Some are welcoming this week’s move by the Academy of Motion Picture Arts and Sciences as a sign of flexibility, progressiveness. Others, like FishbowlLA, are yawning as if it were hour three of the annual Oscars telecast.
After a careful analysis of the first place votes received in recent years by nominated Best Pictures, the Academy has decided that rather than hold to a fixed number of five or ten category nominees, it will allow its members to determine the exact 2011 tally. Per the press release:
“With the help of PricewaterhouseCoopers, we’ve been looking not just at what happened over the past two years, but at what would have happened if we had been selecting 10 nominees for the past 10 years,” explained Academy president Tom Sherak (pictured).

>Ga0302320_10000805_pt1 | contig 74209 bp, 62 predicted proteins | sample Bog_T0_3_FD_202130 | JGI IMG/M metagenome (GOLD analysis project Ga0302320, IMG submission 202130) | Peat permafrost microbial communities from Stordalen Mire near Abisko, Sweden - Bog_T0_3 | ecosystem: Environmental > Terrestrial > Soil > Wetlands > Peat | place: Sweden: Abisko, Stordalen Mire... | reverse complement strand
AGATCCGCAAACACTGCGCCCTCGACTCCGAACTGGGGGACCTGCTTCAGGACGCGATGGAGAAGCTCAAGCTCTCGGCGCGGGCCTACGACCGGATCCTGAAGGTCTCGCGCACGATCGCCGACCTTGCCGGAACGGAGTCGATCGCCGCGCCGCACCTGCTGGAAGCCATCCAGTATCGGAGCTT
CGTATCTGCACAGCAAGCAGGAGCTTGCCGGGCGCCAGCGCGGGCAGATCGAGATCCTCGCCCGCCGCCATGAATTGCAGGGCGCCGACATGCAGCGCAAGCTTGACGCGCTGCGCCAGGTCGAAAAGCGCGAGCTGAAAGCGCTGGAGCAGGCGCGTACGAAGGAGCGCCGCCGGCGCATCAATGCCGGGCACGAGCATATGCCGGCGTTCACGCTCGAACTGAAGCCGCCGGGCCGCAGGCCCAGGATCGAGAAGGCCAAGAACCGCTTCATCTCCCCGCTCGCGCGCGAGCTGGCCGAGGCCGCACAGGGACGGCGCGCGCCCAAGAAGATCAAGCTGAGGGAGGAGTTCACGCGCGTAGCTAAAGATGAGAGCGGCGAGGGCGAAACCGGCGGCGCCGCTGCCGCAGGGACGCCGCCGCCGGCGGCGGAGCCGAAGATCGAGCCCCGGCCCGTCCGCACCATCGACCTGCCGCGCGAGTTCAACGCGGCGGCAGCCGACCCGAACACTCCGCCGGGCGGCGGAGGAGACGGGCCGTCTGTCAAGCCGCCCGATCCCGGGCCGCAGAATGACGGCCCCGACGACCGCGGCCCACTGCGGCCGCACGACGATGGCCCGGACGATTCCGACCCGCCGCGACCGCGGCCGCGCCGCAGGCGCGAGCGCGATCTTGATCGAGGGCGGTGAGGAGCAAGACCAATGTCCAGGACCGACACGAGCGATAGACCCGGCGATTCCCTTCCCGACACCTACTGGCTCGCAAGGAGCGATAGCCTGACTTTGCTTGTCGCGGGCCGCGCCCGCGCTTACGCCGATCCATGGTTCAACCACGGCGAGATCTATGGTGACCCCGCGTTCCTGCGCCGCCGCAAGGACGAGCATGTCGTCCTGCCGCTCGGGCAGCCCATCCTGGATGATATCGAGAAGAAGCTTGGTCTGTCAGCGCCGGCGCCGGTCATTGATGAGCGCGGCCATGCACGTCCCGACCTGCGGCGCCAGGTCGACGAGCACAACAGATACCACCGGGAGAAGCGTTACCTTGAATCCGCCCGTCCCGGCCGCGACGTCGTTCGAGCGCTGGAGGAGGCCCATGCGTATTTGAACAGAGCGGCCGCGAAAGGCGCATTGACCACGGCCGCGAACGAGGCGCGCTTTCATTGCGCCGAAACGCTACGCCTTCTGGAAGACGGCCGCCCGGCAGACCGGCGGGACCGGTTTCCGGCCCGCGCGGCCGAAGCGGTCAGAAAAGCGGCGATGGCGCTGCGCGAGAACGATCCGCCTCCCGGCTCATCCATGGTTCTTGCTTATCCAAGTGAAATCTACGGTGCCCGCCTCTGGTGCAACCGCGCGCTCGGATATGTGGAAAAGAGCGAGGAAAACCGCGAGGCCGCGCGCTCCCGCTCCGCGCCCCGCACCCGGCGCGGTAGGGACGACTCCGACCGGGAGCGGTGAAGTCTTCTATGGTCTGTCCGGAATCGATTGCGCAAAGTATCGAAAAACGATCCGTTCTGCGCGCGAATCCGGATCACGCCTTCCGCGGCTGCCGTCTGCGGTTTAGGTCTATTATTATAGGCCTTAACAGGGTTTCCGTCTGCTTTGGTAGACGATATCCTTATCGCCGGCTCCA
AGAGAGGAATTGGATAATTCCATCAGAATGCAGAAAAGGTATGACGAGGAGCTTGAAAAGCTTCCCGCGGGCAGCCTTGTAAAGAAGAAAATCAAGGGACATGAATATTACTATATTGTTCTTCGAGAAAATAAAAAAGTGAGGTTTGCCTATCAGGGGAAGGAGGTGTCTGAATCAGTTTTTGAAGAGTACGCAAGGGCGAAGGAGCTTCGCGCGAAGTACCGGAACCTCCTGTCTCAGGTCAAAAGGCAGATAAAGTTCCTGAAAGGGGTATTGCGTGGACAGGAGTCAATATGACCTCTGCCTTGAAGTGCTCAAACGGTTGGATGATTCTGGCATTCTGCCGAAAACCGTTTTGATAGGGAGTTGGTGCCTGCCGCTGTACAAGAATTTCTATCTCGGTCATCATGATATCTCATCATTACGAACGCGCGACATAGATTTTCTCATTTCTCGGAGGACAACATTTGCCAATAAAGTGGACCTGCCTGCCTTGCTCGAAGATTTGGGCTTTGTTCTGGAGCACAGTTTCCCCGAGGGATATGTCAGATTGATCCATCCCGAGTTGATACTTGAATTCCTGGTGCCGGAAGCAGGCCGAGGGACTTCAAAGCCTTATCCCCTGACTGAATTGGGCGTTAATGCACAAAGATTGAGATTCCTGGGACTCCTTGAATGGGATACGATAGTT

During the period studied, the average percentage of first place votes received by the top vote-getting movie was 20.5. After much analysis by Academy officials, it was determined that 5% of first place votes should be the minimum in order to receive a nomination, resulting in a slate of anywhere from five to 10 movies.
Whatever. Unless the Academy disqualifies dramas about English monarchs and convinces Jimmy Kimmel to host, seven Best Picture nominees for 2011 is not going to make a whit of difference to the TV ratings.